I like to stay in shape and I have to be careful by not engaging in harmful or excessive restrictive eating and exercising, so I know I can never do a program like P90X. But I don’t think that anybody should. Our bodies, as long as we treat them well, are exactly what they should be. We are all shaped differently, and that’s fucking beautiful. When did we become so ugly?

The thing that bothers me the most, though, is that many of the people using P90X still claim their body-positive stances. Really? While you’re working on your perfect body, somebody with a not so perfect body is being shamed for being what society thinks is imperfect. Your hypocrisy isn’t helping anything. Folks, nothing is perfect. Especially not our bodies. We’re hairy, smelly, loud, cumbersome creatures. We’re animals, remember? The incredible thing about us though, is that we’re thinking animals, but I don’t think we’re really thinking this body image thing through. Whether or not we are body-positive about other people’s bodies isn’t the issue, it’s the secret self-loathing that may be addressed. Getting skinny won’t actually make you like yourself more, because we are not our bodies.

I’m not advocating that we lead sedentary lifestyles or anything. I’m advocating for a less body-conscious community, because we know better than that. Do your yoga, go on your walks by the lake, work on toning your muscles and don’t eat transfats, msg, or scary genetically modified huge tomatoes. But don’t obsess about your next workout, and don’t place unrealistic expections on your self and your body. You only have one, don’t break it.

Jonah M. Lefholtz is a student and care-taker in Chicago, IL. He recently came out as a femme male and his life is better for it! He likes spending time with his family and friends, has two cats, and appreciates complexity.

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10 responses to “When Did We Become So Ugly?: How P90X Reflects Our Culture of Body Shaming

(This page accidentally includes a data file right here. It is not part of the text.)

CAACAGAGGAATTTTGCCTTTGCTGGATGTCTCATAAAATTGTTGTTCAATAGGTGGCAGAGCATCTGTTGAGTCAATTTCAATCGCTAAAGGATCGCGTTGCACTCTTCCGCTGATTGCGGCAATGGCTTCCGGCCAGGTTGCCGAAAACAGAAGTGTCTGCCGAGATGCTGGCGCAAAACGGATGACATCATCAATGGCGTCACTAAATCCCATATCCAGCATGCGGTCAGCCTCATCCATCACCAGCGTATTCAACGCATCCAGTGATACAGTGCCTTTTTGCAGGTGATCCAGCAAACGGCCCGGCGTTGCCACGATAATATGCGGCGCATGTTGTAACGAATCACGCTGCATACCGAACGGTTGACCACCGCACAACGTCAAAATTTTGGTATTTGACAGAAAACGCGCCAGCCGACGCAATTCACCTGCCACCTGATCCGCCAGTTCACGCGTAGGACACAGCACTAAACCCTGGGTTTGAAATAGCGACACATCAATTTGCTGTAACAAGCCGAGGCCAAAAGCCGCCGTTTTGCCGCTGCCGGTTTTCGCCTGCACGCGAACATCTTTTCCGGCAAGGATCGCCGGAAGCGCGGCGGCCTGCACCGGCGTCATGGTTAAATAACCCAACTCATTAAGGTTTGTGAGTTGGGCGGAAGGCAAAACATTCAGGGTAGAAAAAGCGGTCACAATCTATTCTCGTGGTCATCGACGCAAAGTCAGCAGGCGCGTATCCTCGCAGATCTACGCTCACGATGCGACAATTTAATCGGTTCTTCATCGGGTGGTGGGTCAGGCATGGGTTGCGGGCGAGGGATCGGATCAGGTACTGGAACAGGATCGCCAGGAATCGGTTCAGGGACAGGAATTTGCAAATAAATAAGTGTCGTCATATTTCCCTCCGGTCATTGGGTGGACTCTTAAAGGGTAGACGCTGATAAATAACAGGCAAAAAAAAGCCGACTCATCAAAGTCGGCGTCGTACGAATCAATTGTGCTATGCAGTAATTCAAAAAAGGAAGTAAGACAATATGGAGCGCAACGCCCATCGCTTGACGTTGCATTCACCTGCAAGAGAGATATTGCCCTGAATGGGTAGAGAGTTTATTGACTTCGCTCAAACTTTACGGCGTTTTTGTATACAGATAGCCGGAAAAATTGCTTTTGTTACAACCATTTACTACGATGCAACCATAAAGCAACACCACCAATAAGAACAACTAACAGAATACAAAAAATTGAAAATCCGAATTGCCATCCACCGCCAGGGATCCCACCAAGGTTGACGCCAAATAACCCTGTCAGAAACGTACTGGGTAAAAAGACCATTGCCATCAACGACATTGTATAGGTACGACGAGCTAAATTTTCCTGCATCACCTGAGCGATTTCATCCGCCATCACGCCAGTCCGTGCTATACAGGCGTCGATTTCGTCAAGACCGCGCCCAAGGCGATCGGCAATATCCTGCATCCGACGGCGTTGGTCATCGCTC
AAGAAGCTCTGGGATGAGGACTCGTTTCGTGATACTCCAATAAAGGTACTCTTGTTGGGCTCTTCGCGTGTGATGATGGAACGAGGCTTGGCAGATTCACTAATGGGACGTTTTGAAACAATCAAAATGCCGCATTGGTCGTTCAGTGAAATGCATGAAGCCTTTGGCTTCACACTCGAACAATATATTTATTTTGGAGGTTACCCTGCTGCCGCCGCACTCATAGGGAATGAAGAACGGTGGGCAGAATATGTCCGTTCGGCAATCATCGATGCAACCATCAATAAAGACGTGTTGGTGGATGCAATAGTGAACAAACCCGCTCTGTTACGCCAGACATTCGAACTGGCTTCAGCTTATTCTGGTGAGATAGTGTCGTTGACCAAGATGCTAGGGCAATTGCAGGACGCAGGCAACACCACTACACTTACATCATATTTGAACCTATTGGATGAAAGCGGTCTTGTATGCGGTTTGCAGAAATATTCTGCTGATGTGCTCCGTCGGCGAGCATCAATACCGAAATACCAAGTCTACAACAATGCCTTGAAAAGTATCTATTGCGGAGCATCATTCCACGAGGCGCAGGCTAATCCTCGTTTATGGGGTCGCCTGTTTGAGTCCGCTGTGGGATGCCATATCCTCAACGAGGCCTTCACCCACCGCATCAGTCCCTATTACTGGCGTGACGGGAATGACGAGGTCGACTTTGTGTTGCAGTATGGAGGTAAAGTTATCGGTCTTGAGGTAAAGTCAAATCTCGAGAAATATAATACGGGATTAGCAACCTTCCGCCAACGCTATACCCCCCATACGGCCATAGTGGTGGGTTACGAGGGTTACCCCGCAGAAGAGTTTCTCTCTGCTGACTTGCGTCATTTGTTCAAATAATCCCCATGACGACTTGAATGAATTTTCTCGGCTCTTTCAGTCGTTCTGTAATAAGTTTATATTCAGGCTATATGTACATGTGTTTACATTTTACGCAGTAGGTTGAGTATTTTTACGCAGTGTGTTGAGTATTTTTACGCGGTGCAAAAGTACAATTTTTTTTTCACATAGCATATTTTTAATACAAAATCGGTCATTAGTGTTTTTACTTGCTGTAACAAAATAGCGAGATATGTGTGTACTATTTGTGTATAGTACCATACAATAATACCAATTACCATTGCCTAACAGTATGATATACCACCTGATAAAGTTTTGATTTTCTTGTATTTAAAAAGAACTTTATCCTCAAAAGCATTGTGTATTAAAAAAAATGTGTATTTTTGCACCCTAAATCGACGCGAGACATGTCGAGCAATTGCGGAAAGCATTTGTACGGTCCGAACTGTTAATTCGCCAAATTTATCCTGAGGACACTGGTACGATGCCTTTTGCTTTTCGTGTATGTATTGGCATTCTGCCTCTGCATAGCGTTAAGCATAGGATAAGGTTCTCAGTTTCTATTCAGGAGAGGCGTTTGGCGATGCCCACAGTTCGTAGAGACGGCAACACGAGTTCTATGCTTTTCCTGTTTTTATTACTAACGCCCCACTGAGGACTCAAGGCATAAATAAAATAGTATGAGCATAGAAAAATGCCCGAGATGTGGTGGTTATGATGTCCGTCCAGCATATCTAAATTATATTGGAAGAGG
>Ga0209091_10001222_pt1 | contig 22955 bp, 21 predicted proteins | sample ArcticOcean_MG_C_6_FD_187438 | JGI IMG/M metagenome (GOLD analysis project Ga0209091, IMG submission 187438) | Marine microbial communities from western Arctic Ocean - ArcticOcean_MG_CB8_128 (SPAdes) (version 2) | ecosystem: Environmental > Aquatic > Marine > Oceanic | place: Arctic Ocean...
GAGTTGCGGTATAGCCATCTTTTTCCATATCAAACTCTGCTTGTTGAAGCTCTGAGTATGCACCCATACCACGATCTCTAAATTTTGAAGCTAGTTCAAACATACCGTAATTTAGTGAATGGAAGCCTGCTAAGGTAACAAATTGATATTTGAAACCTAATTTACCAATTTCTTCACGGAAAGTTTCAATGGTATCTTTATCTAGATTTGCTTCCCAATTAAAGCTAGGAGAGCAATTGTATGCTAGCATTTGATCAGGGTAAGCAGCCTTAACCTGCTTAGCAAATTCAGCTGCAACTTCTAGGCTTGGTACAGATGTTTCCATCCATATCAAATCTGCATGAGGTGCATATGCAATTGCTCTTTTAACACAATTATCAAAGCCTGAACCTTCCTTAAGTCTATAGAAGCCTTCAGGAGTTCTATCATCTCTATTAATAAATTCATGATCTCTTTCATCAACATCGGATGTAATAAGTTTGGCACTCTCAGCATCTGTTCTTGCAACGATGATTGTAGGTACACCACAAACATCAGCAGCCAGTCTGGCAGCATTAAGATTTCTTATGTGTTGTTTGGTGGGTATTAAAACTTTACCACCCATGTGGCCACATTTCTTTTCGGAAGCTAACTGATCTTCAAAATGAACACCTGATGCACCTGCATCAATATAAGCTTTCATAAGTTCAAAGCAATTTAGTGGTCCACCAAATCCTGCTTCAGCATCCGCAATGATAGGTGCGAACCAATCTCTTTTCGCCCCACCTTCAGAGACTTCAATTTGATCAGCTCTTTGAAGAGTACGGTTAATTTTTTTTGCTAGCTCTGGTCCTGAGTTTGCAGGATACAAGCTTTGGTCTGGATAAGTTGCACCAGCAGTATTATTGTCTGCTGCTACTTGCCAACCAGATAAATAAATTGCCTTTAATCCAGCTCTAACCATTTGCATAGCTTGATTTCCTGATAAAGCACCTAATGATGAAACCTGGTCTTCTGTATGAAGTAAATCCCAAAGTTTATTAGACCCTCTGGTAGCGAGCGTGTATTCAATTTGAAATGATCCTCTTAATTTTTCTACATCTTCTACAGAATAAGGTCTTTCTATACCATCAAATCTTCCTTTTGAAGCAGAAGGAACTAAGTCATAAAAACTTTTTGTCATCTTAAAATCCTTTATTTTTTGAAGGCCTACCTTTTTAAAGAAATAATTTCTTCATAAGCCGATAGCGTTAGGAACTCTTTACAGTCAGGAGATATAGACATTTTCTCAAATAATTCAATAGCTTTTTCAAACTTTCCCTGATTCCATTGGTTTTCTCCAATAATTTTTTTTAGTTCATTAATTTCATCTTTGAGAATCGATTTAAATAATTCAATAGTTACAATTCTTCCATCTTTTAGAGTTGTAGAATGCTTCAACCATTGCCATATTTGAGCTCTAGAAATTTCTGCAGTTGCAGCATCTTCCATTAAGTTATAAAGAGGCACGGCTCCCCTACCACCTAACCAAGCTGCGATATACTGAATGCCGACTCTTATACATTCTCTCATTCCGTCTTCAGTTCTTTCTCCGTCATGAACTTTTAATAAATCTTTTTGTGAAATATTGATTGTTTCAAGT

1. “The thing that bothers me the most, though, is that many of the people using P90X still claim their body-positive stances. Really? While you’re working on your perfect body, somebody with a not so perfect body is being shamed for being what society thinks is imperfect.”

    Y’know, sometimes I’m going to do weird and possibly deadly exercise programs, not eat for a while, or any number of harmful things because I’m crazy. I’ve had an eating disorder for years, it’s not going away, I can’t just decide to love myself because I’m body-positive or whatever.
    This is me experiencing the effects of a fatphobic culture and getting fucked over by it. I’m sure that a vast majority of the people doing these programs are fucking crazy self-hating messes, and that’s not their fault. I’m tired of trying to hide my diet and exercise from my friends or make excuses that I’m doing it for health, self-defense, or because exercise is an anti-depressant. I’m tired of being scared that having an eating disorder means I’m not body-positive enough. Sorry, I’m fucked up. Deal.

  2. “It’s employs a device they call “muscle confusion,” which is pretty much what it sounds like. The program calls for intense workouts every day, involving different muscle systems and movements, so that the muscles never get used to the exercises, thus avoiding the fatigue that would normally be experienced by the muscles.”

    No, muscle confusion is just a marketing term. It has absolutely no practical significance. It’s just variation in the program to keep people from feeling that it’s monotonous, and therefore keep them engaged. They try to give it a scientific-sounding spin to convince the fitness-illiterate that it’s special.

    “It screws with your caloric intake, which is dangerous if it isn’t being handled by a personal trainer.”

    What is your objection to the diet, exactly? What is the specific danger? Why is it ok if a “personal trainer” handles your diet? Would you be ok with the diet if I told you that P90X employs “personal trainers” to design their diets?